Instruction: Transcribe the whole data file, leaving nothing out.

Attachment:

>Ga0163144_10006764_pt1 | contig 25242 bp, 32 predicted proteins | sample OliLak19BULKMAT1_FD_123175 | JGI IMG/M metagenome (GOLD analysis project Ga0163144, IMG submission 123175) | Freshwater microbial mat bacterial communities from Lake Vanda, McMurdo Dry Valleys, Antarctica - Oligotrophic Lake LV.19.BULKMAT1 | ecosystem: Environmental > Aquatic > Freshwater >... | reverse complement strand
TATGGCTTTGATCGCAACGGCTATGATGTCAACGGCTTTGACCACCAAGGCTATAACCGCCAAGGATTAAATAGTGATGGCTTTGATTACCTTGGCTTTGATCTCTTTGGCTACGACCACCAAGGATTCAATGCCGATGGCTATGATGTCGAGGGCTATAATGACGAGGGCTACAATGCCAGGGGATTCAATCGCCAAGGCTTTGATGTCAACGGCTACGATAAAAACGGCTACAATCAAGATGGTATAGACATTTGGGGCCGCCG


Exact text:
>Ga0163144_10006764_pt1 | contig 25242 bp, 32 predicted proteins | sample OliLak19BULKMAT1_FD_123175 | JGI IMG/M metagenome (GOLD analysis project Ga0163144, IMG submission 123175) | Freshwater microbial mat bacterial communities from Lake Vanda, McMurdo Dry Valleys, Antarctica - Oligotrophic Lake LV.19.BULKMAT1 | ecosystem: Environmental > Aquatic > Freshwater >... | reverse complement strand
TATGGCTTTGATCGCAACGGCTATGATGTCAACGGCTTTGACCACCAAGGCTATAACCGCCAAGGATTAAATAGTGATGGCTTTGATTACCTTGGCTTTGATCTCTTTGGCTACGACCACCAAGGATTCAATGCCGATGGCTATGATGTCGAGGGCTATAATGACGAGGGCTACAATGCCAGGGGATTCAATCGCCAAGGCTTTGATGTCAACGGCTACGATAAAAACGGCTACAATCAAGATGGTATAGACATTTGGGGCCGCCG